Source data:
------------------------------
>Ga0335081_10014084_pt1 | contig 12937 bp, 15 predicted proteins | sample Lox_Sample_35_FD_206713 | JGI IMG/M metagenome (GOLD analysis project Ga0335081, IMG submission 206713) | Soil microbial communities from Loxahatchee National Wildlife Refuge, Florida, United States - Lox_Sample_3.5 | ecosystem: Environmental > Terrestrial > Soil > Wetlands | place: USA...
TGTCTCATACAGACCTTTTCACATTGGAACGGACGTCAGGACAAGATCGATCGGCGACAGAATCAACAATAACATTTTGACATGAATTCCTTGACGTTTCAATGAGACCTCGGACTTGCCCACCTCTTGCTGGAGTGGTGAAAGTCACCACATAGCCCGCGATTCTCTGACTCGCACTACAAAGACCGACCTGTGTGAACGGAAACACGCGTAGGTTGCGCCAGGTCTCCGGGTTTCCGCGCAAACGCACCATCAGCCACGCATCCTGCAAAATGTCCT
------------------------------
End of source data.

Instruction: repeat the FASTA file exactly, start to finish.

>Ga0335081_10014084_pt1 | contig 12937 bp, 15 predicted proteins | sample Lox_Sample_35_FD_206713 | JGI IMG/M metagenome (GOLD analysis project Ga0335081, IMG submission 206713) | Soil microbial communities from Loxahatchee National Wildlife Refuge, Florida, United States - Lox_Sample_3.5 | ecosystem: Environmental > Terrestrial > Soil > Wetlands | place: USA...
TGTCTCATACAGACCTTTTCACATTGGAACGGACGTCAGGACAAGATCGATCGGCGACAGAATCAACAATAACATTTTGACATGAATTCCTTGACGTTTCAATGAGACCTCGGACTTGCCCACCTCTTGCTGGAGTGGTGAAAGTCACCACATAGCCCGCGATTCTCTGACTCGCACTACAAAGACCGACCTGTGTGAACGGAAACACGCGTAGGTTGCGCCAGGTCTCCGGGTTTCCGCGCAAACGCACCATCAGCCACGCATCCTGCAAAATGTCCT